The patients in the two surveys, nine years apart, were comparable for age, sex, and duration of diabetes (table 1). The claimed and actual smokers (verified by a urine cotinine: creatinine ratio >1.0) are shown for the two surveys. In 1990, 31% of patients admitted smoking compared with 28% in 1999. However when the urine cotinine:creatinine measurements were examined, 48% of the 1990 cohort were actually smoking compared with 30% of the 1999 patients, a result which was statistically significant (p<0.02). Seventeen patients in 1990 gave misleading smoking histories (denying the habit when clearly biochemically smoking) compared with only three patients with misleading histories in 1999. The verified smoking habit was common in all patients in 1990 irrespective of the age of onset of diabetes—that is, 38% childhood onset, 54% adolescent onset, 47% young adult onset (table 2). However, in 1999 only 16% of childhood onset patients were smoking, 30% of adolescent onset, and 42% young adult onset.
The median admitted age of starting smoking in the two surveys was the same: 16 years (range 10–20 years) in 1990 and 16 years (range 12–21) in 1999. In both surveys all the admitted smokers knew that smoking was deleterious to health, and in both at least 80% were aware that diabetic complications could worsen. In 1999, 80% of smokers had close family members who smoked and 55% of non-smokers had smoking family members. The prevalence of smoking family members in 1990 was 75% in smokers and 60% in non-smokers. In 1990, 90% of the smokers wished to stop, but only 75% wished to stop in 1999! In the 1999 survey, four patients had tried (unsuccessfully) nicotine replacement therapy (three patch, one inhaler).
Smoking is a major risk factor for coronary artery disease in both diabetic and non-diabetic groups.1 Indeed, with their greatly increased coronary risk, diabetic patients (particularly young ones) have the most to gain by either not starting smoking, or stopping the habit. All diabetic clinics should include antismoking advice as part of their care package, but the effect of such advice on the young adults in our clinic was shown to be very limited.3 More intensive advice, and a separate “stop smoking” clinic has also been shown to have only limited success.8 In view of this, it is encouraging that our results show a significant reduction in verified smoking prevalence in the past decade (48% in 1990 to 30% in 1999, p<0.02). In the 1999 cohort, fewer smokers had started in childhood and adolescence compared with the 1990 group (though the changes were not statistically significant), perhaps indicating that early advice, possibly compounded by peer and/or parental influence is now taking effect in reducing smoking uptake in young diabetic people.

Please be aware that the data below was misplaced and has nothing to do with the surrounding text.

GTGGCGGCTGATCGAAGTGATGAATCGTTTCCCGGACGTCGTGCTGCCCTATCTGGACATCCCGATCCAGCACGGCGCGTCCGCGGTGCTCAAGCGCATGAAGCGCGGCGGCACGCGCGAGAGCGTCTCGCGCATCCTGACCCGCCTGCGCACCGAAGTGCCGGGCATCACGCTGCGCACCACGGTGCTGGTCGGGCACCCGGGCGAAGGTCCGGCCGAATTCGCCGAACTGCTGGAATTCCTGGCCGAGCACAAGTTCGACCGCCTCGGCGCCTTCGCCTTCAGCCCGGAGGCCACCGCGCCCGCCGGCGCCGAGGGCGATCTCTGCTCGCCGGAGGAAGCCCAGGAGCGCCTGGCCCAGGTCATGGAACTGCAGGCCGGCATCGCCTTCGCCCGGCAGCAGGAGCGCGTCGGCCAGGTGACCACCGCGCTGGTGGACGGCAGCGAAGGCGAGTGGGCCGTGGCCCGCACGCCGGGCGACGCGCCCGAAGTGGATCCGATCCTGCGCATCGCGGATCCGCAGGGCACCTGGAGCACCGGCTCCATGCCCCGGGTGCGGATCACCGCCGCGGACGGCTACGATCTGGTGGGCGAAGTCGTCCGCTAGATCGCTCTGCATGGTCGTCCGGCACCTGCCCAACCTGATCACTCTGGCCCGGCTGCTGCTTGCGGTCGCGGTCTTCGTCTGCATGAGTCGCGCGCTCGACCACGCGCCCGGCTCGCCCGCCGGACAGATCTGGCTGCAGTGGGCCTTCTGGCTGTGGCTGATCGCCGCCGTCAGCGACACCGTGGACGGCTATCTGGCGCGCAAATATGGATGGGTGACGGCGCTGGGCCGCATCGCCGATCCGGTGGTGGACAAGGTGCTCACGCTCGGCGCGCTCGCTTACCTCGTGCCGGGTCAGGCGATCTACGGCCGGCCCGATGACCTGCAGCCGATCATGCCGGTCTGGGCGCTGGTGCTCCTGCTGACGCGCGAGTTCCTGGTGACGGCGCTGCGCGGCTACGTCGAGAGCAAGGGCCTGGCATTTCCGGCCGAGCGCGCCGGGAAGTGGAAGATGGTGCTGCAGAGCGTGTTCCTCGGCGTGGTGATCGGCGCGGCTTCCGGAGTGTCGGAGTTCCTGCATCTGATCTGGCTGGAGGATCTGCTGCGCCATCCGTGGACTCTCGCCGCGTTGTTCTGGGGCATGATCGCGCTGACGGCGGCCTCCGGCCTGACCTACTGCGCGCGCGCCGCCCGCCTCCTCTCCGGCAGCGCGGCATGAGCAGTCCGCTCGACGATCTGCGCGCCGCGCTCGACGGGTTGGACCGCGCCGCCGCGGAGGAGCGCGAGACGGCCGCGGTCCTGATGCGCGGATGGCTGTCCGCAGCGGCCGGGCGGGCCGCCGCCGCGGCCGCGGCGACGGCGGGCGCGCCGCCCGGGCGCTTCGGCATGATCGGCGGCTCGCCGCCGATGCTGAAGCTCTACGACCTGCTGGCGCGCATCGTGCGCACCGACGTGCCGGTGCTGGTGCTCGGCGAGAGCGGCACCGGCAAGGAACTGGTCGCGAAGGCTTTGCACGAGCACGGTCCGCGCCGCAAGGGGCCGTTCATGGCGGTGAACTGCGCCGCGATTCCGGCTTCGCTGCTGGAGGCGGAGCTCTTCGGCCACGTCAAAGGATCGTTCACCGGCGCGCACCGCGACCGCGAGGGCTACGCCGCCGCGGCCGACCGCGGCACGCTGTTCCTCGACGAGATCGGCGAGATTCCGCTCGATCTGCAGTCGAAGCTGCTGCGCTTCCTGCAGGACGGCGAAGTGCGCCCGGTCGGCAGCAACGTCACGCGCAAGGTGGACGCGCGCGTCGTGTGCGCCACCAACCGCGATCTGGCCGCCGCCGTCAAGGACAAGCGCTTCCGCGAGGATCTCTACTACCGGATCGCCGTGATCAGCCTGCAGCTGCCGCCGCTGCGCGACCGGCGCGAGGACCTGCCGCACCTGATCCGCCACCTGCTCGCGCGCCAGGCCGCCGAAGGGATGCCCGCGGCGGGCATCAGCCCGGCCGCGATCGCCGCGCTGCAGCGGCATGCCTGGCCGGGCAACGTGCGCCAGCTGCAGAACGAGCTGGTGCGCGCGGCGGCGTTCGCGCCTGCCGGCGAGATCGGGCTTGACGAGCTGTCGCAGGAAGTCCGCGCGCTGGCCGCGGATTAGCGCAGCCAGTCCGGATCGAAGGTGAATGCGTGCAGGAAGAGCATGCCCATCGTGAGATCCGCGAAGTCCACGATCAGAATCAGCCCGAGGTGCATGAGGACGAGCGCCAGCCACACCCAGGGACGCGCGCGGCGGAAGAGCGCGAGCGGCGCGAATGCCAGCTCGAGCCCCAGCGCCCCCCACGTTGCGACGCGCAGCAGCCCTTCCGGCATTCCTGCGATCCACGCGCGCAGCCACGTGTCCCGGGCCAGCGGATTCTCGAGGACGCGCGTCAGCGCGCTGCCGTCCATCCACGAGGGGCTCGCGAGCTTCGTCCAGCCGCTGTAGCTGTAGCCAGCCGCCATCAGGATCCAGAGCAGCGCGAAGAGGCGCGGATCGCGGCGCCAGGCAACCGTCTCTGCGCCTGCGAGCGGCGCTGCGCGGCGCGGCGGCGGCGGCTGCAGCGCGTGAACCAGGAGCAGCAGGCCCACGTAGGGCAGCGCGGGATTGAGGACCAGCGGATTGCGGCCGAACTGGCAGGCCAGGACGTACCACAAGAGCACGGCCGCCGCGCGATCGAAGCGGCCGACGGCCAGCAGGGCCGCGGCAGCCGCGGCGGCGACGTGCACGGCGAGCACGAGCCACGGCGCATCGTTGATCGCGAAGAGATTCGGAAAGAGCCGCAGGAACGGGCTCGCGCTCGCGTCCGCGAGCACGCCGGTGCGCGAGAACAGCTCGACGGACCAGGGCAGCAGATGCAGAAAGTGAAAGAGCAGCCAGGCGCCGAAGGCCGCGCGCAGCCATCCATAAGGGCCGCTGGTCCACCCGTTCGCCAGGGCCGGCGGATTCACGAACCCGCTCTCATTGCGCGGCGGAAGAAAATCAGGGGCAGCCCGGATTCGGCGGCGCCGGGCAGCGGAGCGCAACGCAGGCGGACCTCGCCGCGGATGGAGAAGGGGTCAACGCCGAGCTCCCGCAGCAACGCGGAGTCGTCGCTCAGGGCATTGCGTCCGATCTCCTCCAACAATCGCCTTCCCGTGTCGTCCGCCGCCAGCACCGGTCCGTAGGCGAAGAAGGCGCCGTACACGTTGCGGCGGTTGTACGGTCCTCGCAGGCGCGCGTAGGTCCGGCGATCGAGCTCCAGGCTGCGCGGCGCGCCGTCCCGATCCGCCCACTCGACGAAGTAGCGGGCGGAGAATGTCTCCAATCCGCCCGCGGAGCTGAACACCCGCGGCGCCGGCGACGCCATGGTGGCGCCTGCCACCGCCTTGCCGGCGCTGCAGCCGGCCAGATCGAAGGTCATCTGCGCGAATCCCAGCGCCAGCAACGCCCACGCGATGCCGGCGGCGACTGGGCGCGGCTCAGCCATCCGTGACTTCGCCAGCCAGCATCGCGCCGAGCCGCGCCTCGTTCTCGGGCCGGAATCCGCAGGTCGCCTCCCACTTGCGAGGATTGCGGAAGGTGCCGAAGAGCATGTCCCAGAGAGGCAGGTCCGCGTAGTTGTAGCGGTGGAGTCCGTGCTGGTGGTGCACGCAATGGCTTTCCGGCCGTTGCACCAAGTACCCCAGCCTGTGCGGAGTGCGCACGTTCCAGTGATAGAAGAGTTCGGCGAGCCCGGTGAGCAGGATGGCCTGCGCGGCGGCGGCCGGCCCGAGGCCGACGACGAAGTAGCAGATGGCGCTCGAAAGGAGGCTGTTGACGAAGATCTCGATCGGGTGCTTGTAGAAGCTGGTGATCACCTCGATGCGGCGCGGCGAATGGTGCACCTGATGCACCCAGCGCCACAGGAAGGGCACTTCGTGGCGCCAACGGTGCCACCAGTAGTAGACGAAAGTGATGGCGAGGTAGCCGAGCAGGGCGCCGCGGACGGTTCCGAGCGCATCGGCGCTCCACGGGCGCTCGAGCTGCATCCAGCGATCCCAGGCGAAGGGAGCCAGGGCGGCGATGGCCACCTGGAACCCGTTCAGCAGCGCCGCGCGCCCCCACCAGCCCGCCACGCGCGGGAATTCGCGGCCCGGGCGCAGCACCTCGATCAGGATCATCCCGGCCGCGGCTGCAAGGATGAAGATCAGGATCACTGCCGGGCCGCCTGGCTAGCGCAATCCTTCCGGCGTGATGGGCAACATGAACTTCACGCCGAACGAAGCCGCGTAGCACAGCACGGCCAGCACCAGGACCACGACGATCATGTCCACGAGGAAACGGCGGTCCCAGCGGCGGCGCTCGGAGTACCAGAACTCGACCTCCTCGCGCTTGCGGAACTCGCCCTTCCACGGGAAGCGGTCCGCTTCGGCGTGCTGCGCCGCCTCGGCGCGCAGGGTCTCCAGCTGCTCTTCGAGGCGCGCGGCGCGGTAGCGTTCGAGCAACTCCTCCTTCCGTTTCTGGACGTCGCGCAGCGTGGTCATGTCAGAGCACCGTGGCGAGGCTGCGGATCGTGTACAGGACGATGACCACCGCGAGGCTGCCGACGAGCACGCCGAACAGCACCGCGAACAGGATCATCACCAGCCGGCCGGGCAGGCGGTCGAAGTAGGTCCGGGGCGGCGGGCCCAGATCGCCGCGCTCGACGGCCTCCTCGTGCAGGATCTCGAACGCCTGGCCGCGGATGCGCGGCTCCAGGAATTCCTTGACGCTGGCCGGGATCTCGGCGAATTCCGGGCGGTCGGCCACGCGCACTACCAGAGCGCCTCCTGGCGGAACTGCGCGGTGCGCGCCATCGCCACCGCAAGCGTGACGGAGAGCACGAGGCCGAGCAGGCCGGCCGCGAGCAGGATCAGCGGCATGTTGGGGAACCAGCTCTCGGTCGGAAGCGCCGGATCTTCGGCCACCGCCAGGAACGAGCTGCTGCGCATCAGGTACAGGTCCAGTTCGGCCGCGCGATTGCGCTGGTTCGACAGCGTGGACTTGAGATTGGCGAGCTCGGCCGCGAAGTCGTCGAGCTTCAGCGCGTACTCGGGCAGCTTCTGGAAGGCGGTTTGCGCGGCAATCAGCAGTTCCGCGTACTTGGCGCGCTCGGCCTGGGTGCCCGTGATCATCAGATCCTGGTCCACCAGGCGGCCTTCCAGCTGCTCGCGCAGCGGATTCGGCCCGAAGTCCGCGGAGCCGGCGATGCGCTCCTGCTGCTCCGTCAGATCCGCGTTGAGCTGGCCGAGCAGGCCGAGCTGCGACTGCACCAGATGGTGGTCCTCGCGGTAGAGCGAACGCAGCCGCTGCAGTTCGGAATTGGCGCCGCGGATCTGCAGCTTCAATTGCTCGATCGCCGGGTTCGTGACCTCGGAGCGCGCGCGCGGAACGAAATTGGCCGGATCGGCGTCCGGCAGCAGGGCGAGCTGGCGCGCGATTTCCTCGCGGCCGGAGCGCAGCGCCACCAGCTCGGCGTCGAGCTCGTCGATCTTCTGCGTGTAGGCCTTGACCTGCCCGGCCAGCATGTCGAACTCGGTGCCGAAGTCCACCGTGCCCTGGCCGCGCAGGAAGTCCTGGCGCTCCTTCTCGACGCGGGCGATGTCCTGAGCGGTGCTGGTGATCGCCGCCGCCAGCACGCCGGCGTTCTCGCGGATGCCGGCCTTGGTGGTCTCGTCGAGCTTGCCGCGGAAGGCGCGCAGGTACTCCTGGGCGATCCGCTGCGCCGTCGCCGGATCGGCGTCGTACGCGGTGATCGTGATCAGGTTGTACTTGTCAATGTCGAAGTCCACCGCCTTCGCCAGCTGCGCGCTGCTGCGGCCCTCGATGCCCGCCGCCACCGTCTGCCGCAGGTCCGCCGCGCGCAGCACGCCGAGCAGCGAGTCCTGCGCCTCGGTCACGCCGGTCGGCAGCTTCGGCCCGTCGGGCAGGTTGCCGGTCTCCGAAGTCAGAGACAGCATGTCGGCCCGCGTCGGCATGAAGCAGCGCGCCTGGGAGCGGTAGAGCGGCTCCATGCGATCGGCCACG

Also encouraging is that the deception rate (difference between admitted smoking and positive urinary cotinine:creatinine ratio) in 1999 had significantly reduced compared to 1990 (17%v 3%, p<0.05). Previous studies have shown a high level of deception amongst young diabetic smokers.3This is less of a problem in older, mainly (type 2) diabetic patients.9 10
Smoking by close family members is more common in young diabetic patients actively smoking.3 Clearly, education of the whole family is important, and if parents and siblings can be encouraged to stop, this may reduce the chance of young diabetic people taking up the habit. Also, passive smoking in families is a further recognised health hazard.11
Though smoking is a major additive risk factor in diabetic patients, we are aware of no comparable studies investigating changes of validated smoking habits with time in diabetic cohorts. The reduction in smoking we observed is especially encouraging, as the prevalence of smoking in the general population of a similar age to our patients has not materially changed in recent years.4 12 We do accept, however, that there may be some degree of selection bias in our study, as it was clinic based, and absconders (who may have an especially high and persistent smoking rate) were necessarily excluded. This potential bias, however, is likely to have operated identically in both the 1990 and 1999 survey, suggesting that the observed smoking reduction was real.
Our results thus give some cause for optimism, though with a 30% current smoking rate there is certainly no room for complacency. The use of nicotine replacement therapy, though beginning to be used now (see table 1), needs to be far more widely available, as it may significantly aid smoking cessation.4 13